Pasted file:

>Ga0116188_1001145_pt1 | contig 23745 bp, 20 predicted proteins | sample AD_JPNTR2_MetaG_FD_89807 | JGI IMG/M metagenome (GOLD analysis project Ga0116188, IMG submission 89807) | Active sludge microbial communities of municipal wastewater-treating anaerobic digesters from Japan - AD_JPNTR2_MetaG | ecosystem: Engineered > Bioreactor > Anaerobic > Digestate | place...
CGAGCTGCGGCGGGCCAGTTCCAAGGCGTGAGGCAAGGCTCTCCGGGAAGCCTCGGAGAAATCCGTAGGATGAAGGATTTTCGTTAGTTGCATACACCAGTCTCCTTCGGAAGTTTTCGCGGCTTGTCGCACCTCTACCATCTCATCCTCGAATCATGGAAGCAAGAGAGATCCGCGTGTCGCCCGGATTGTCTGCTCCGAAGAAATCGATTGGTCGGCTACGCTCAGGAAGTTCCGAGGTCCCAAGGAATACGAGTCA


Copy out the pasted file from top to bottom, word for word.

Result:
>Ga0116188_1001145_pt1 | contig 23745 bp, 20 predicted proteins | sample AD_JPNTR2_MetaG_FD_89807 | JGI IMG/M metagenome (GOLD analysis project Ga0116188, IMG submission 89807) | Active sludge microbial communities of municipal wastewater-treating anaerobic digesters from Japan - AD_JPNTR2_MetaG | ecosystem: Engineered > Bioreactor > Anaerobic > Digestate | place...
CGAGCTGCGGCGGGCCAGTTCCAAGGCGTGAGGCAAGGCTCTCCGGGAAGCCTCGGAGAAATCCGTAGGATGAAGGATTTTCGTTAGTTGCATACACCAGTCTCCTTCGGAAGTTTTCGCGGCTTGTCGCACCTCTACCATCTCATCCTCGAATCATGGAAGCAAGAGAGATCCGCGTGTCGCCCGGATTGTCTGCTCCGAAGAAATCGATTGGTCGGCTACGCTCAGGAAGTTCCGAGGTCCCAAGGAATACGAGTCA